A Civil Action
Based on Jonathan Harr's magnificent book of the same name, A Civil Action is the closest thing a civil procedure professor can get to a video casebook for walking students through a class action environmental lawsuit. In this case, based on a true story, Jan Schlichtman (John Travolta) is a personal injury lawyer representing families whose children died of leukemia. Was their illness caused by water contaminated by two corporations?
This film shows what and where the real legal "action" is: it is negotiation, constant negotiation, in the hallways and boardrooms with opposing counsel, in chambers with the judge, and most importantly, in "negotiations" with clients, to encourage them to join the suit and then to accept a settlement. Schlichtman's law partners - wonderfully portrayed by William H. Macy and Tony Shalhoub - also compellingly illustrate the negotiations that take place within a law firm as the case drags on, draining the firm financially. Superbly directed by Steven Zallian, who won an Oscar for directing Schindler's List, the strong cast includes John Travolta, Robert Duvall, John Lithgow, William H. Macy, Stephen Fry, James Gandolfini, Dan Hedaya, Zeljko Ivanek, Kathleen Quinlan, and Tony Shalhoub. The book focuses on the lawyer's deterioration as the case continues, but this film rightly focuses on the families and the court process.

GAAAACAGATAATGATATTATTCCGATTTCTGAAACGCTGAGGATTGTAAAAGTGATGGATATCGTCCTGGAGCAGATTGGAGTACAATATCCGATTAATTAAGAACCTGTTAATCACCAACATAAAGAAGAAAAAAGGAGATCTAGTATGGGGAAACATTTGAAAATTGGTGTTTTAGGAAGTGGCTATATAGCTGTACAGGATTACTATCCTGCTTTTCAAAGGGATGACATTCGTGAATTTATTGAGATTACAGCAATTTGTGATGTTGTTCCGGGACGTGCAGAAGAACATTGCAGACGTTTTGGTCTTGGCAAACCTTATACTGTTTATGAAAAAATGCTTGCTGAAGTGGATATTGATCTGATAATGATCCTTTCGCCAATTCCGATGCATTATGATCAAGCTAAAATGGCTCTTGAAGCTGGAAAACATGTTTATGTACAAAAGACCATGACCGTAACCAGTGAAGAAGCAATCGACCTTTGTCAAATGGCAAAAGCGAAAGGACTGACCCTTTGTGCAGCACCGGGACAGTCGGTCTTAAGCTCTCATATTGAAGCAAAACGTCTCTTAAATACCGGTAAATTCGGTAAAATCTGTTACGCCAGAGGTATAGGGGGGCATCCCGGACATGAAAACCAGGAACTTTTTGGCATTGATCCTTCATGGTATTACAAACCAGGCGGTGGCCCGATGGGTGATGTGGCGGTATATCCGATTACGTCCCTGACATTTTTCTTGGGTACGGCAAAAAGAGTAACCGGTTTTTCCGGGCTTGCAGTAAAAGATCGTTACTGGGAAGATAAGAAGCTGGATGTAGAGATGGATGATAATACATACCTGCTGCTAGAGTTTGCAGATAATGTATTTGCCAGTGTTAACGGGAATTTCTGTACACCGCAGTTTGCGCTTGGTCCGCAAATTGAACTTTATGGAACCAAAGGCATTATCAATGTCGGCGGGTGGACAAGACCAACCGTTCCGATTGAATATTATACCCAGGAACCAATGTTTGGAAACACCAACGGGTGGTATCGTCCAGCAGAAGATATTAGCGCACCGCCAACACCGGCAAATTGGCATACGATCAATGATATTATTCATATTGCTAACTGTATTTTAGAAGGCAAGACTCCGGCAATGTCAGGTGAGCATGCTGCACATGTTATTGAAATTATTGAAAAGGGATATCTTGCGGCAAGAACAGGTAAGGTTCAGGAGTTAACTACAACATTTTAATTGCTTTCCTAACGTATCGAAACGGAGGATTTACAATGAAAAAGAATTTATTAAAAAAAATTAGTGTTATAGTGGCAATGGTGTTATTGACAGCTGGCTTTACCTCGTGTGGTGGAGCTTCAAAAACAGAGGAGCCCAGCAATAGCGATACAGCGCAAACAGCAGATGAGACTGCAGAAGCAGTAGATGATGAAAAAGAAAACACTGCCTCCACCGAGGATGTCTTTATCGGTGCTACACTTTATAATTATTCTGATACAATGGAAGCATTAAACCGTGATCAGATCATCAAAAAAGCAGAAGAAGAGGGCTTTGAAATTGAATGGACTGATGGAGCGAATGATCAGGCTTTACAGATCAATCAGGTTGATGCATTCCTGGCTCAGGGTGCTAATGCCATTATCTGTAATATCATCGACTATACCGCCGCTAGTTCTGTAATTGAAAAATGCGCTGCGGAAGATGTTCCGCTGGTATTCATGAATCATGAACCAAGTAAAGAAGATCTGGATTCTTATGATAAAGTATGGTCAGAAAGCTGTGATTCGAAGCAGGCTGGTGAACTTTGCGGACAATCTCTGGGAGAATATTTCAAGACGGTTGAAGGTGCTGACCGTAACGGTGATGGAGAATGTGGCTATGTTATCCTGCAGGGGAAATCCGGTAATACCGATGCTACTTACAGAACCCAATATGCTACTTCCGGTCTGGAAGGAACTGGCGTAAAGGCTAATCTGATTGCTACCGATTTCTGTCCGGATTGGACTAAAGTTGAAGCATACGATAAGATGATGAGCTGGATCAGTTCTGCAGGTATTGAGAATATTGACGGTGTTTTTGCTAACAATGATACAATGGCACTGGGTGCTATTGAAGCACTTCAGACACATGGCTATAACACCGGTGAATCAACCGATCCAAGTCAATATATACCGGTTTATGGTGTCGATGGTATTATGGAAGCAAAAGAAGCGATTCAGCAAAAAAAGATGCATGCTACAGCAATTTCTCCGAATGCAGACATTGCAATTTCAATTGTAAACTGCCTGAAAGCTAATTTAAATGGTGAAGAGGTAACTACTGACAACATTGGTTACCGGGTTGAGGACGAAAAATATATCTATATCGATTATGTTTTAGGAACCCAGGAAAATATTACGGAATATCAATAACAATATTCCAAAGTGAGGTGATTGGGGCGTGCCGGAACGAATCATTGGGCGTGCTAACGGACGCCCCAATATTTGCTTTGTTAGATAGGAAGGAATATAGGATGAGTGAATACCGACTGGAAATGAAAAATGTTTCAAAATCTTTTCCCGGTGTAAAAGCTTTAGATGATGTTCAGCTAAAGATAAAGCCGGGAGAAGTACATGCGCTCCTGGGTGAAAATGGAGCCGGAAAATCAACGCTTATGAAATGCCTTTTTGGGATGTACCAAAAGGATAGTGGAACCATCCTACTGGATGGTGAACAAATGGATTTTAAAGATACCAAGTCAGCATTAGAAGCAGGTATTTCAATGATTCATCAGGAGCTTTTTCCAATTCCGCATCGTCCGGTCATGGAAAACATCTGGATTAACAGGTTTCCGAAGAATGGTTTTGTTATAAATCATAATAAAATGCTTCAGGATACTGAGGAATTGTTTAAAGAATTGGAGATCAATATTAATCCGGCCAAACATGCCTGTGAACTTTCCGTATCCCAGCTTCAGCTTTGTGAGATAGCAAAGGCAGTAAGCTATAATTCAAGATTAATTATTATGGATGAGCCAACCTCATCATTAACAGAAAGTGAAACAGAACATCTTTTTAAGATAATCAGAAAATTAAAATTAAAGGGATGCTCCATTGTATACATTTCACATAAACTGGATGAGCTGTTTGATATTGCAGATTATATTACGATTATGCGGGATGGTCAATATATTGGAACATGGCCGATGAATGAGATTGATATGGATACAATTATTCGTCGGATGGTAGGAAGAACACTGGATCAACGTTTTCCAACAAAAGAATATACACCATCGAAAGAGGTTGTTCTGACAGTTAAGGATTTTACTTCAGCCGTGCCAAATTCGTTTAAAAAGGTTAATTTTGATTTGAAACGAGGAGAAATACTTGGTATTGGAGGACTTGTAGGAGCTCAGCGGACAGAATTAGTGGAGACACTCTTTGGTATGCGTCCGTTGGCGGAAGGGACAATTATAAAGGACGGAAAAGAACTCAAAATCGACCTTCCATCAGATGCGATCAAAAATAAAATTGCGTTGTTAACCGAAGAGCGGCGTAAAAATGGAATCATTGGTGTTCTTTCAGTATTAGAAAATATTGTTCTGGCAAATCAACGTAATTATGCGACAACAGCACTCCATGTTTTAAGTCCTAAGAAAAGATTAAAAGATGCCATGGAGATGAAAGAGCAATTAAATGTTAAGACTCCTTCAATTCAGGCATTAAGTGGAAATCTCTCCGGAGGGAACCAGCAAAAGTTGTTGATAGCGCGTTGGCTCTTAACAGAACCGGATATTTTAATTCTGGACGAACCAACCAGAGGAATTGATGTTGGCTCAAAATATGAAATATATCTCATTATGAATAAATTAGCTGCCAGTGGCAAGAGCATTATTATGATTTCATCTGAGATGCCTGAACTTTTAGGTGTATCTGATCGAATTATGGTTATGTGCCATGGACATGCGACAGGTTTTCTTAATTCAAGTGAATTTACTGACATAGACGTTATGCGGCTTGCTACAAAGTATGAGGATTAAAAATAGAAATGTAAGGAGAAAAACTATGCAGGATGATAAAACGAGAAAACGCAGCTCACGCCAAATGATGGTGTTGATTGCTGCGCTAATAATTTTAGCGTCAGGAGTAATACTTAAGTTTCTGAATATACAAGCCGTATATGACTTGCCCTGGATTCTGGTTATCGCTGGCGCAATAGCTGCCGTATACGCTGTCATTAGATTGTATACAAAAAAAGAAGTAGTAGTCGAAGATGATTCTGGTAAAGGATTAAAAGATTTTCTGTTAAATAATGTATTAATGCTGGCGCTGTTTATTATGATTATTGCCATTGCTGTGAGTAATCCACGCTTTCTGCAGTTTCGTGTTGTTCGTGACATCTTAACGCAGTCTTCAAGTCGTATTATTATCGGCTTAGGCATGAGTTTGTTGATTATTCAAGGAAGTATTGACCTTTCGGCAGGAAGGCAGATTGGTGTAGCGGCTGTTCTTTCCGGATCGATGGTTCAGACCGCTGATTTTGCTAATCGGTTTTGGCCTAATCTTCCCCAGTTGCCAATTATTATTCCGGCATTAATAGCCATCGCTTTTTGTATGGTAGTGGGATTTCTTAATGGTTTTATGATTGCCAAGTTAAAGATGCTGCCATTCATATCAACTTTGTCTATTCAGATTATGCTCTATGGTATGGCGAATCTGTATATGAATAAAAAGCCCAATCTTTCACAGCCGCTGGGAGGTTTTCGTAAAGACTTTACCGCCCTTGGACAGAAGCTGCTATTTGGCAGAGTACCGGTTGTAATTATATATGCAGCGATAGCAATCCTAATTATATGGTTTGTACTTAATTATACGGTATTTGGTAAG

Based on a true 1980 incident in Australia, this film tells the story of a family on vacation at Uluru (Ayers Rock in the Australian outback) whose baby daughter disappears in the night. The mother is certain that the baby was carried off by a dingo - an Australian wild dog - but she is soon put on trial, accused of killing her own child. This film shows how every aspect of the family was put under the spotlight and in some sense corrupted both by the media and by the legal process.
The parents, magnificently played by Sam Neill and Meryl Streep, are members of a religious minority (Seventh Day Adventists), and this makes them suspect and unsympathetic to many members of the public and the media. The trial, rather than a search for truth, becomes a confirmation of public prejudices --- something that everyone should be aware of when the defendant is a member of any minority group. The prosecution plays the public and the media like a violin. This film is merciless in showing how the tabloid press feasts off of the family's tragedy, and is instructive for journalists as much as for lawyers.